Pam studied the pretty telepath and raised her eyebrow. On the surface, Sookie was as innocent and kind as could be, and that Pam was constantly taken with her surprised the vampire to no end. “She is priceless,” Pam marveled, and Eric agreed. “What is it, do you suppose?” she wondered aloud.
“It is her,” Eric answered, reassured by the blood they shared. “I want to hear about Stan Davis,” he said, raising his voice to include Sookie.
“Who’s Stan Davis?” Sookie asked.
Pam looked to Eric for his permission and answered the question. “He is a Sheriff in Texas. He left a message for me earlier.”
“He’s a friend of yours?”
Sookie eyed the two vampires and smirked. “Did he call you, Eric?” Pam wasn’t a Sheriff, so Sookie figured it had to have meant something, that this Stan Davis reached out to Pam first.
Eric smiled and sank down on the couch next to her. “No, he did not,” he said, stretching his long legs out in front of them, and resting an arm along the back of the couch behind Sookie. “And I am deeply offended.”
Pam rolled her eyes and dismissively waved her hand. “Then perhaps you should fuck him occasionally,” she suggested, and Sookie mockingly gasped, holding her hand in front of her mouth.
“He is not my preference,” Eric replied, his eyes briefly roaming Sookie’s body. “Continue.”
Pam hesitated, enough that it caught even Sookie’s attention. “He is concerned about Godric.” Both women could feel how the comment affected Eric. “He wishes to help.” Sookie unconsciously leaned in closer under his arm, and Pam moved to kneel on the floor by his feet. The gesture brought tears to Sookie’s eyes, and she looked to Eric.
Sookie knew Pam was choosing her words carefully. “Stan has offered his homes, and his nestmates…” Pam said, her voice trailing off.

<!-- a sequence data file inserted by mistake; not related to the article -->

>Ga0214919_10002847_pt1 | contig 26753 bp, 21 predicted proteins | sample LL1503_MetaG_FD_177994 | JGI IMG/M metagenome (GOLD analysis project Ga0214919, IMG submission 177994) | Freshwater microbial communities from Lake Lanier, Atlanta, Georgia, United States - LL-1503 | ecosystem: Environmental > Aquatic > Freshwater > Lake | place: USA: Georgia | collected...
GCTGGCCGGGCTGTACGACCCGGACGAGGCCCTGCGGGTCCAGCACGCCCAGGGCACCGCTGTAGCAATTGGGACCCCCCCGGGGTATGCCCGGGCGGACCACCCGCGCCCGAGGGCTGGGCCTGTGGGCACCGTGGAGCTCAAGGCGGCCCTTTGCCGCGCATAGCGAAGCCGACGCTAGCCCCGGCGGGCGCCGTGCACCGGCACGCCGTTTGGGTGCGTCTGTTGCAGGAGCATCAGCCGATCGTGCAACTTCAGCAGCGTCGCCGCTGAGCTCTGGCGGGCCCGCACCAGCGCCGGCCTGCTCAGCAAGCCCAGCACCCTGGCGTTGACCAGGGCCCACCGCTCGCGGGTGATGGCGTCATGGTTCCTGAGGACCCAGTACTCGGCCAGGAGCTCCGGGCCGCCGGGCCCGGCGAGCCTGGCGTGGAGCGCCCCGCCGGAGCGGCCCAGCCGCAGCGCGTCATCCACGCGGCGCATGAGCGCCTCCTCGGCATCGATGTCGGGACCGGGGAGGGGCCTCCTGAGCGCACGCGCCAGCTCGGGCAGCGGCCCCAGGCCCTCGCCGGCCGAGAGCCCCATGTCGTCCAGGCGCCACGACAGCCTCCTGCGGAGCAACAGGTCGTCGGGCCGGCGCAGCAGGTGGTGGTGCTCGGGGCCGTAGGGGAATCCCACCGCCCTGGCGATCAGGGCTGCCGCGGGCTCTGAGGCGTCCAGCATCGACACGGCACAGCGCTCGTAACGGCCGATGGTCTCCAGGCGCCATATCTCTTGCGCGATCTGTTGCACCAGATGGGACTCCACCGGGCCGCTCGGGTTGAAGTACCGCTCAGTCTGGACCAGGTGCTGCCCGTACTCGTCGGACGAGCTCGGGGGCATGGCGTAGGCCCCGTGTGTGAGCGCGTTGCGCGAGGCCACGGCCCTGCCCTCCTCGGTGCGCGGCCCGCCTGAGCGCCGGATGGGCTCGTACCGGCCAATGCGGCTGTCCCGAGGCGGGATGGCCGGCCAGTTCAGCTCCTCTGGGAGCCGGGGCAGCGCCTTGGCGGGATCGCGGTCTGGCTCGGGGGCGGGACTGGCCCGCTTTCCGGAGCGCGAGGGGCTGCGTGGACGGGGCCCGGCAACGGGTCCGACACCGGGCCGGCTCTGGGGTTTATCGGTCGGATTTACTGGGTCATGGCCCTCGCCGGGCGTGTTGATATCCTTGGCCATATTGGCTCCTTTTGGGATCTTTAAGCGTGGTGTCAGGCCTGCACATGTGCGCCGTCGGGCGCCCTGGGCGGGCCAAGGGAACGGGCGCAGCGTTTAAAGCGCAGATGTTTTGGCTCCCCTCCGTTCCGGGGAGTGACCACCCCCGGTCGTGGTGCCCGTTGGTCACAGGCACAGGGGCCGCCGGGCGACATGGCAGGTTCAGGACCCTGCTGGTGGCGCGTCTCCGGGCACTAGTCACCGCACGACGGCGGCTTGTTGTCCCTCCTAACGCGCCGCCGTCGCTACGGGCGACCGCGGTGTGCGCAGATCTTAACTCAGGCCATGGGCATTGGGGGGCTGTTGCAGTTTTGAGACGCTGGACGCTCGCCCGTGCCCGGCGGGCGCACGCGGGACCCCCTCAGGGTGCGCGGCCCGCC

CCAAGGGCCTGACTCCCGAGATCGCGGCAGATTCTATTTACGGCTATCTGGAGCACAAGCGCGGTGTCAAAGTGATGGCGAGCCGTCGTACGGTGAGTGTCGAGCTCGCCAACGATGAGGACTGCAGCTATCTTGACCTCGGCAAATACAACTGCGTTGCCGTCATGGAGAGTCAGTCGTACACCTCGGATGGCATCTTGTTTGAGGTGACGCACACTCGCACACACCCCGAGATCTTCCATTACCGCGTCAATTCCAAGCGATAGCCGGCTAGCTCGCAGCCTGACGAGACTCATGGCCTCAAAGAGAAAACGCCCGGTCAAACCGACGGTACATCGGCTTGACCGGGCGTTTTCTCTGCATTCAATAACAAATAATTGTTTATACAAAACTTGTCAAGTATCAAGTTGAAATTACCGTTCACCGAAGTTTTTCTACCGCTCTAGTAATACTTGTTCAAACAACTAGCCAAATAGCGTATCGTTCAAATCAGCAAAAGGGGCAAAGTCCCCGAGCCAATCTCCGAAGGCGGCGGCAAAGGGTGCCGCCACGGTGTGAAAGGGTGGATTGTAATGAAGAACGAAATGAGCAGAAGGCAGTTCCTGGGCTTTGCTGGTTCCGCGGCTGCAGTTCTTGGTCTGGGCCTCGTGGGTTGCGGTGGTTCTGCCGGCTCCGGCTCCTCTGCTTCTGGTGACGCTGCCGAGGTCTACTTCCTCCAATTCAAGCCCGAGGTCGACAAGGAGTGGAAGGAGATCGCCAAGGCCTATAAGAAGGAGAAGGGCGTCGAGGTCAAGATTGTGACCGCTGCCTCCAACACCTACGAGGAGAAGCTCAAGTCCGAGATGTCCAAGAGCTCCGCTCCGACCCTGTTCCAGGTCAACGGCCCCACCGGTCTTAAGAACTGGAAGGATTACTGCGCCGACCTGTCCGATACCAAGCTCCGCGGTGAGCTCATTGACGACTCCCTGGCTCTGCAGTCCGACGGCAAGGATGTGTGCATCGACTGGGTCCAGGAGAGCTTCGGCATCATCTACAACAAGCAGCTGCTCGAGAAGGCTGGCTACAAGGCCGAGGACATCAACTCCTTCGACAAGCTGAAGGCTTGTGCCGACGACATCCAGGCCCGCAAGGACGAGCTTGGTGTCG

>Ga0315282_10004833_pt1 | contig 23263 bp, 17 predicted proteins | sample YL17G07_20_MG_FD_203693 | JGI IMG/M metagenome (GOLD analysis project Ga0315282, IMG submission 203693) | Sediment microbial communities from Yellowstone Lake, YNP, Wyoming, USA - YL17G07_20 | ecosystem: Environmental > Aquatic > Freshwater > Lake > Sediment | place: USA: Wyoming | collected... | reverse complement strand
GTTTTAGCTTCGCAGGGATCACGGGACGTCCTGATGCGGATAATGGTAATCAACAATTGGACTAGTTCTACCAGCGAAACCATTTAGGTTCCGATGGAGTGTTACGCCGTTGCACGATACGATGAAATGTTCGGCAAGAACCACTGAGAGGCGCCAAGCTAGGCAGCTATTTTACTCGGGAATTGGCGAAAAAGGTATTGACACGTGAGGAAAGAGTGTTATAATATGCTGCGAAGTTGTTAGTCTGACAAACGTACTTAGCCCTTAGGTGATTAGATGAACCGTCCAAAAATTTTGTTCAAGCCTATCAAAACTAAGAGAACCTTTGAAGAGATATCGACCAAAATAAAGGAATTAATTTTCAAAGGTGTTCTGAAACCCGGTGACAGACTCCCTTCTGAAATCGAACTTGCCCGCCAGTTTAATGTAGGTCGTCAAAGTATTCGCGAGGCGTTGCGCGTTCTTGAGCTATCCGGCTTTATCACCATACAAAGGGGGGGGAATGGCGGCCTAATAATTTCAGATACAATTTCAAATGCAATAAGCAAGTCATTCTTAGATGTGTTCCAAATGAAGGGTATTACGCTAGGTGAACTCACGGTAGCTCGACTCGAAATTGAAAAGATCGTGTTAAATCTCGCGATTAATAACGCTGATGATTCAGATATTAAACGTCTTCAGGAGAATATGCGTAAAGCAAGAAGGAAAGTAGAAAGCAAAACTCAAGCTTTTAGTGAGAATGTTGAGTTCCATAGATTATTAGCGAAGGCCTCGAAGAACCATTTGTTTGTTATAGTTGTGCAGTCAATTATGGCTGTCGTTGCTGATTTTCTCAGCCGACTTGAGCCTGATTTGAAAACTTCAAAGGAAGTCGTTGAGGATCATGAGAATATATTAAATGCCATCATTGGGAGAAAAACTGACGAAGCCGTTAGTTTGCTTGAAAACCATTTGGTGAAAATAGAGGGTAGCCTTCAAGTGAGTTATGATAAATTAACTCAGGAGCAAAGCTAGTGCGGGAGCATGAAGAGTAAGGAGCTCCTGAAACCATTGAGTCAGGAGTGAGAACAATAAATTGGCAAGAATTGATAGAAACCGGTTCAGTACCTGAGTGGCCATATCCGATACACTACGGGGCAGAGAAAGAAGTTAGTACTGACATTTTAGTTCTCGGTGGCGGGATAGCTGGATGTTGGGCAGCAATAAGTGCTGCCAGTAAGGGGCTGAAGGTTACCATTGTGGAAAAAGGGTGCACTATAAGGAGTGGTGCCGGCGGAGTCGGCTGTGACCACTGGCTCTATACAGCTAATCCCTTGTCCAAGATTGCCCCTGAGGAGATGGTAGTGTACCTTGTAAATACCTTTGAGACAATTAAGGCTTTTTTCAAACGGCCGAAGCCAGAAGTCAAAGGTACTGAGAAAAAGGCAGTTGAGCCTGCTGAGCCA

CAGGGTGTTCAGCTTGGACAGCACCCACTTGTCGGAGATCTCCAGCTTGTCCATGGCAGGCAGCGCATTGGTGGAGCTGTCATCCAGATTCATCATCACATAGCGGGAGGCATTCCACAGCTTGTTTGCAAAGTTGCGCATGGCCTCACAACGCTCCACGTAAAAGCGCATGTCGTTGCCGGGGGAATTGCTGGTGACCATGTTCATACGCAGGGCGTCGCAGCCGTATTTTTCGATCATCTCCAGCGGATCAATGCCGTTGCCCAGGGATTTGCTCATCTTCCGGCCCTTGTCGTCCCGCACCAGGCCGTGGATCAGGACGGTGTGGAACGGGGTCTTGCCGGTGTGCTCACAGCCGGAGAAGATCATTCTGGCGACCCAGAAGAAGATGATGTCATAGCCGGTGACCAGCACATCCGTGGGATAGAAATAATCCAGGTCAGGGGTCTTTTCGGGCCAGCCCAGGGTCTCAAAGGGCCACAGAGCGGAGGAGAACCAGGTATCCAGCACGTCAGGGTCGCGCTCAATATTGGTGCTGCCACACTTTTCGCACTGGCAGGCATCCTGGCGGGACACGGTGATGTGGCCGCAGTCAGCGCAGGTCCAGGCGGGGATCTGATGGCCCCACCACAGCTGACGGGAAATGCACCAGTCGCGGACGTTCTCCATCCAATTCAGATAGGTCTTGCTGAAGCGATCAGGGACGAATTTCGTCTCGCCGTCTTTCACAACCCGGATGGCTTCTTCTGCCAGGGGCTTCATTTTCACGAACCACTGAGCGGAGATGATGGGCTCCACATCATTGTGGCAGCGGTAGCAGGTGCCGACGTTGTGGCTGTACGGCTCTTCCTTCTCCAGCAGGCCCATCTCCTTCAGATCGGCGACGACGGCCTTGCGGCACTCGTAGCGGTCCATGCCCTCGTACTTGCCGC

“He knows where he is?” Eric asked, and she nodded. “He believes it is time?”
“Stan says, his King is unaware,” Pam said softly.
Eric abruptly stood and disappeared into one of the bedrooms. Both women watched before coming to look at each other. “Men,” Pam said drily, and Sookie fought not to laugh.
“So what’s wrong with Godric?” she asked, whispering.
Pam shook her head. “I don’t know, but his behavior is erratic enough to catch the attention of the local Sheriff. Eric has known something has been amiss for weeks now.”
“What can he do about it?” Sookie assumed that vampires had relationships somewhat like the ones they had as humans. “If it were Eric acting weird, what would you do?”
Pam slowly rose from the floor and adjusted her shirt. “Whatever I could,” she said honestly.
Sookie nodded and stood. “Me, too,” she agreed, following Eric’s path to the bedroom. She knocked twice on the door and slipped into the dark room. A low light switched on, and Sookie saw him on the bed, patting the spot next to him. “So I was thinking,” she said, climbing over the covers and kneeling next to him.
Eric chuckled and rested a hand on her lap. He wondered if she could feel the same ache he did, small as it was, in his chest when she was near, worse when she was not. “Go on.”
“If you were in trouble,” she started, tracing the back of his hand with her fingers, “and needed help…” Sookie looked up into his eyes. “I’d try to help you.”
“Of course you would.” He hadn’t known her long, but even without their bond, he knew she was speaking the truth.
“You’re in trouble, Eric.”
He was, in more ways than one. “You wish to help,” he said, pulling her down to his chest.
“And not just because it’s my job,” she joked, wrapping herself around him as much as she could. “I can help. Please, let me.”
She felt his lips rest against the top of her head, and she gripped him tighter. “You won’t be the vampire left standing there at the end of this, Eric,” Sookie promised. “You won’t be alone.”